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Telehealth Support for Patients with Long-term Conditions: Evaluation of a Rural Pilot
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Telehealth Support for Patients with Long-term Conditions: Evaluation of a Rural Pilot


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Martin Hefford …

Martin Hefford
Sapere Research Group
(Friday, 10.00, Telehealth/mHealth)
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Congestive Heart Failure and Chronic Obstructive Pulmonary Disease are two chronic conditions that have important impacts on both the quality and length of life of individuals and on utilisation of health services. In the context of limited health funding, workforce restrictions, and an ageing population, there is increasing interest in the use of remote monitoring technologies to improve the quality of life of patients with these conditions, and to reduce unplanned use of hospital services.
In 2009 Lake Taupo Primary Health Organisation (PHO), Lakes District Health Board (DHB) and Healthcare of New Zealand Ltd, entered into a strategic partnership to pilot telehealth devices to support chronic care management in the Lake Taupo community, using a small randomised control trial approach, with ten patients in each arm. Sapere Research Group was commissioned to independently evaluate the 12 month pilot, and found good evidence that the telehealth remote monitoring technology was accepted by both Maori and non-Maori participants; that quality of life was significantly better in the telehealth group than in the control group; and some indications of a trend toward improved survival in the telehealth group. Hospitalisations were reduced in both the control (-19%) and telehealth group (-25%). Results should be considered tentative given the small numbers in the trial, but are consistent with findings of improved survival, quality of life and cost savings from recent international reviews. The impact of the telehealth intervention may have been partially masked by the simultaneous implementation of the Healthright disease management programme.

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  • Telehealth group showed consistent trend towards improved self-reported quality of life on a range of quality of life instruments including the SF36 (16), the St George Respiratory Questionnaire (17) and the K10 (18). Patients in the control group, in contrast, showed no clear trend towards improvement. Telehealth group improved by 20% on the St George score, compared to -2% in control group. Despite the small sample size, the difference in the K10 was statistically significant (p < 0.0199).
  • Telehealth group improved by 29% in the K10 score compared to 6% improvement for the same questionnaire in the control group16% improvement in the SF36 overall score for the telehealth group compared to 5% improvement in control group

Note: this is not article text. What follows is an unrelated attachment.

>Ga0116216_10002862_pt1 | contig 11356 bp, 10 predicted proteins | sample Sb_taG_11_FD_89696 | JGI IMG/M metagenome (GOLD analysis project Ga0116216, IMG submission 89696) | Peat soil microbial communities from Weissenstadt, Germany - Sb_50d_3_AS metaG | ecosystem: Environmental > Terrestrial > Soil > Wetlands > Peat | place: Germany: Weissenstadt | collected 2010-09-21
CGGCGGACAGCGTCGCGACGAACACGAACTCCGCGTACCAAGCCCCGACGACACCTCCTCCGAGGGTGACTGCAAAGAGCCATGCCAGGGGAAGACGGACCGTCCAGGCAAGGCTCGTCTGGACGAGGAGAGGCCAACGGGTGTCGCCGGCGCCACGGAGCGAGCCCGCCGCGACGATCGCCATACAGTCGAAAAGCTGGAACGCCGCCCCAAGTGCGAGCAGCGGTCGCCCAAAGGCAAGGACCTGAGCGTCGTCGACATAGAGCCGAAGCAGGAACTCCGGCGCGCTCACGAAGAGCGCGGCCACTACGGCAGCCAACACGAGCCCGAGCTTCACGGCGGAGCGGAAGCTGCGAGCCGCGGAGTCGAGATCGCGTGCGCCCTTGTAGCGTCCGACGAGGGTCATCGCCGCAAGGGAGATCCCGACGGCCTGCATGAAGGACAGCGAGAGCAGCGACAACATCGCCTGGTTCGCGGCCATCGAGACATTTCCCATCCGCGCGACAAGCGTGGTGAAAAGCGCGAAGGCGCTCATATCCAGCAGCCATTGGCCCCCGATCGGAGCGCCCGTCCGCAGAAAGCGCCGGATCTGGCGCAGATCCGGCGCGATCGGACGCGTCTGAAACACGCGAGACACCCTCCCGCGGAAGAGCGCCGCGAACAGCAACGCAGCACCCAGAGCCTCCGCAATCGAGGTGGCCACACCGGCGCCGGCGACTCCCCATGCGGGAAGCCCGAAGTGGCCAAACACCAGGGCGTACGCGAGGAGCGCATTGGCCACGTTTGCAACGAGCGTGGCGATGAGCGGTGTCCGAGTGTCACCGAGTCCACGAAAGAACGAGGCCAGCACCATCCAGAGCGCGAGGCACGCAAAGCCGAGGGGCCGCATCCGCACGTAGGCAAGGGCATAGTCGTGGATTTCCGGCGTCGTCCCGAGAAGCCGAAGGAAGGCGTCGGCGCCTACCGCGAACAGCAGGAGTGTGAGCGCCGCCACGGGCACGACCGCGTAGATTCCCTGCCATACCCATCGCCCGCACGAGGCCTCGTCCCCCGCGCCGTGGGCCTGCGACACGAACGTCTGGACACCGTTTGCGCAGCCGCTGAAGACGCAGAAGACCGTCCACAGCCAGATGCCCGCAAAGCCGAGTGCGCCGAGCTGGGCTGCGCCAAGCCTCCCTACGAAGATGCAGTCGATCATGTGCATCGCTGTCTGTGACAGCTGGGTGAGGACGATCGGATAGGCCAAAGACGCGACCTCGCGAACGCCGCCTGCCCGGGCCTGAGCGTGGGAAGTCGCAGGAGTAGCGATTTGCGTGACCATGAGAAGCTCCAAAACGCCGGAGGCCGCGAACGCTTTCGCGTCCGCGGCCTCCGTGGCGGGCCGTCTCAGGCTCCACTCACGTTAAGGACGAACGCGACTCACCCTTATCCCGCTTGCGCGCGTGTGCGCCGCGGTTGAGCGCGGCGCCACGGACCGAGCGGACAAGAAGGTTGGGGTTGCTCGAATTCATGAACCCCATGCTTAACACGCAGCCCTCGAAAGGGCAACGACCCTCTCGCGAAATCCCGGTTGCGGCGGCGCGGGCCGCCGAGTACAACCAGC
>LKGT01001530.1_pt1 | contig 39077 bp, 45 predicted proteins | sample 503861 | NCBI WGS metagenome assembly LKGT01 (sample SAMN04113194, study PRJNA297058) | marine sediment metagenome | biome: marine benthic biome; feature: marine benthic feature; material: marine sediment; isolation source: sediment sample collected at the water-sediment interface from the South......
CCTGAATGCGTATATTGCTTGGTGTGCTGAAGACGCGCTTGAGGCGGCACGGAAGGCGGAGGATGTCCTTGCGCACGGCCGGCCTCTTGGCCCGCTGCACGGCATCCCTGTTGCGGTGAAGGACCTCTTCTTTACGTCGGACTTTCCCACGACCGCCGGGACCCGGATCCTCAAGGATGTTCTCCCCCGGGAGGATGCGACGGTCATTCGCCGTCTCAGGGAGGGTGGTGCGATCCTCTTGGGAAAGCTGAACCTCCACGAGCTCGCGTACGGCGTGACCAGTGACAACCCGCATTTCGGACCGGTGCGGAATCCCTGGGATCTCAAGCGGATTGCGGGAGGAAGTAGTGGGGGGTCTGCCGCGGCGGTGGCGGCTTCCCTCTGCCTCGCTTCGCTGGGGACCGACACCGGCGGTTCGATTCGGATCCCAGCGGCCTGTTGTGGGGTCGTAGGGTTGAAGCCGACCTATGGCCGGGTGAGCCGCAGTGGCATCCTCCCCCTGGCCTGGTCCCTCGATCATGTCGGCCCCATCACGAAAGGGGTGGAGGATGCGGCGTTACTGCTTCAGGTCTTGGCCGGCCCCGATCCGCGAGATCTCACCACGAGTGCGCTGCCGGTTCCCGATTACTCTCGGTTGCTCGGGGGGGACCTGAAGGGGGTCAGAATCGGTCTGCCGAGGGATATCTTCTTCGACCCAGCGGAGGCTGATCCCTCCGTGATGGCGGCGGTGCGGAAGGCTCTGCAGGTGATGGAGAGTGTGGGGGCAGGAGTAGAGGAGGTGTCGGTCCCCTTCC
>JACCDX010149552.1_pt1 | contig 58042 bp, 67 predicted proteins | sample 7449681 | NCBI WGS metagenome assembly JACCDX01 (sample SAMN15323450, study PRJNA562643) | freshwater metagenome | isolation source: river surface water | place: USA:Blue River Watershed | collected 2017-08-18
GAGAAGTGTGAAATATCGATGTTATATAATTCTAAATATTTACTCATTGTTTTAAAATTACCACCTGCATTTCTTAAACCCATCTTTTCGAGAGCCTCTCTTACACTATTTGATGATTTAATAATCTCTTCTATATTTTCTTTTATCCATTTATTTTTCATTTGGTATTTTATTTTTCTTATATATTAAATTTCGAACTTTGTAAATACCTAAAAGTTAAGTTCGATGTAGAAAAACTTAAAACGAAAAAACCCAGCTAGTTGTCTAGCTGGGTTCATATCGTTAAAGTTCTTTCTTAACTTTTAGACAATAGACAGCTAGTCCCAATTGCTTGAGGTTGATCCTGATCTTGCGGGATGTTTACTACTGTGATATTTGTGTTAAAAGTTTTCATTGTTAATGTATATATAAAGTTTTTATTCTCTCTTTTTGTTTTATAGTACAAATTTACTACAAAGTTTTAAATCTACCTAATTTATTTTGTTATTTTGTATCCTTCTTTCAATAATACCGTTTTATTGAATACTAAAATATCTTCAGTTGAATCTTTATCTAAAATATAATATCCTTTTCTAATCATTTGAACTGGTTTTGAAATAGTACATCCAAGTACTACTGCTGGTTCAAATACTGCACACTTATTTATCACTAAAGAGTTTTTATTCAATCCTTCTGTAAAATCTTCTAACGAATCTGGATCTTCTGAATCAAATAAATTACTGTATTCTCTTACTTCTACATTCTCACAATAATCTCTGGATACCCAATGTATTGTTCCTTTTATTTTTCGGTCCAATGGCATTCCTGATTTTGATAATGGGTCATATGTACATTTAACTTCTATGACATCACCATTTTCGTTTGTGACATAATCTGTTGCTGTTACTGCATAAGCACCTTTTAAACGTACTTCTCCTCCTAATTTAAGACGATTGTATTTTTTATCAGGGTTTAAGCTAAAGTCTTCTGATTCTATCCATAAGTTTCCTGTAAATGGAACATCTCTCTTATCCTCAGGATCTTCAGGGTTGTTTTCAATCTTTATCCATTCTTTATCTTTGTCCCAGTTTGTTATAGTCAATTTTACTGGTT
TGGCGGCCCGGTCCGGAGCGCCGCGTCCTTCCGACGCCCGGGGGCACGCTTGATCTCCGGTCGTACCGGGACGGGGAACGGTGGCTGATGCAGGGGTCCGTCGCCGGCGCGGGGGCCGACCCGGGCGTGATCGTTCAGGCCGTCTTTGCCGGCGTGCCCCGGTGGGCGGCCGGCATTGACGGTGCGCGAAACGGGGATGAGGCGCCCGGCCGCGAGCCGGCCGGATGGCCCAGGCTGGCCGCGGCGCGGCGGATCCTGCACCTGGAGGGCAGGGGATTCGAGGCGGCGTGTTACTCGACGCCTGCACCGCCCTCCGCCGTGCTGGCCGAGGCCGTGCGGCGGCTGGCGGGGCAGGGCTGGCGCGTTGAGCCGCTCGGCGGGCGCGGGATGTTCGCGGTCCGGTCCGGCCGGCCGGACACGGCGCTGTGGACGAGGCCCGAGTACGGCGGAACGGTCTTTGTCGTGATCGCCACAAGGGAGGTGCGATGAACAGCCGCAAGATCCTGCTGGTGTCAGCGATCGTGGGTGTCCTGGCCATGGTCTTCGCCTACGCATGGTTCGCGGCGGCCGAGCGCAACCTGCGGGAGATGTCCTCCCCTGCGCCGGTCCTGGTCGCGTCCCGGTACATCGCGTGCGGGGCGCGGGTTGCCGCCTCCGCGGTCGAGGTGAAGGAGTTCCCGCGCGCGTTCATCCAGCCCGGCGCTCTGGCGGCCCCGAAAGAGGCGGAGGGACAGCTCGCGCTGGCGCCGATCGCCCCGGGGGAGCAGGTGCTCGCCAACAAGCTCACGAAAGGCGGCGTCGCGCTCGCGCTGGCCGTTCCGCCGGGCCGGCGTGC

• Transcript

    • 1. Telehealth support for patientswith long term conditions:evaluation of a rural pilotPresentation at HINZ Conference, 25 November 2011
    • 2. 2 Overview of presentation • Background Telehealth The pilot • Evaluation • Findings • Reflections
    • 3. 3 Why Telehealth?• Can‟t afford to build more hospitals:  How do we do a better job of keeping people out?• We need a new venue for care delivery:  By 2015, the home will be the hub of care*  How do we maintain wellness at home?• Better use of doctors and nurses:  New models of care• Patients/clients are expecting more  Increasingly driving their own care * Naomi Fried, VP Kaiser Permanente
    • 4. 4 What is Telehealth?Telehealth technology enables people to monitor theirown heart rate, blood pressure, lung function, weight,temperature, health diary and questionnaires fromhome • Complex patient focus • Individualised trends and alerts setting • Self-management tool • Single, shared or mobile use
    • 5. 5 Clinical Data
    • 6. 6 Setting up the pilot• 2009 partnership between Lakes DHB, Lake Taupo PHO, Healthcare NZ and Freedom Health Technologies• Acknowledgement to Lakes DHB and Lake Taupo as innovation leaders• They took a risk- first to fund, implement and test telehealth in New Zealand• Vision to reduce demand on hospital services
    • 7. 7 Pilot Methodology• Deployed 1 October 2009• Randomised controlled trial structure• 10 patients in trial arm and 10 in matching control• COPD or CHF and enrolled in HealthRight (chronic care programme)• Concluded September 2010
    • 8. 8Series of implementationactivities• Establish legislative & regulatory requirements• Commission Sapere for evaluation framework with Ethics Committee approval• Develop telehealth programme methodology HCNZ, PHO and client requirements Design clinical & technical support framework• Installation and training PHO staff and patients/whānau• Evaluation
    • 9. 9 Legislative & Regulatory requirements• Telehealth is classified as medical device• Manufacturers need to meet their countries requirements prior to export• Australia TGA• NZ Medsafe• Healthcare requirements to both NZ Medsafe/Electricity Act and vendor Telemedcare• Key requirement post market surveillance
    • 10. 10 Clinical Support Guidelines
    • 11. Technical support• Supported Freedom Health Technology• Objective proactive early detection issues and to adhere to post surveillance legislative requirements• Included installation, daily technical support and software upgrades/maintenance• Clients/PHO staff accessed 0800 number• Trained PHO “super-user”
    • 12. Telehealth training• Different requirements for PHO staff, clients and whanau• PHO staff Telehealth monitor Telehealth web support Clinical and Technical support structure• Clients and whanau Telehealth monitor and technical support
    • 13. 13 Change management • Staff Telehealth as enabler (not a stand alone function) • Clients Not an emergency device Self management educator
    • 14. 14 Speed Bumps • Implementation learnings Regulatory „stamina‟: Australian regulatory approval caused ~12 month implementation delay „Be prepared‟: Vendor‟s first implementation in NZ, e.g. initial synchronisation issues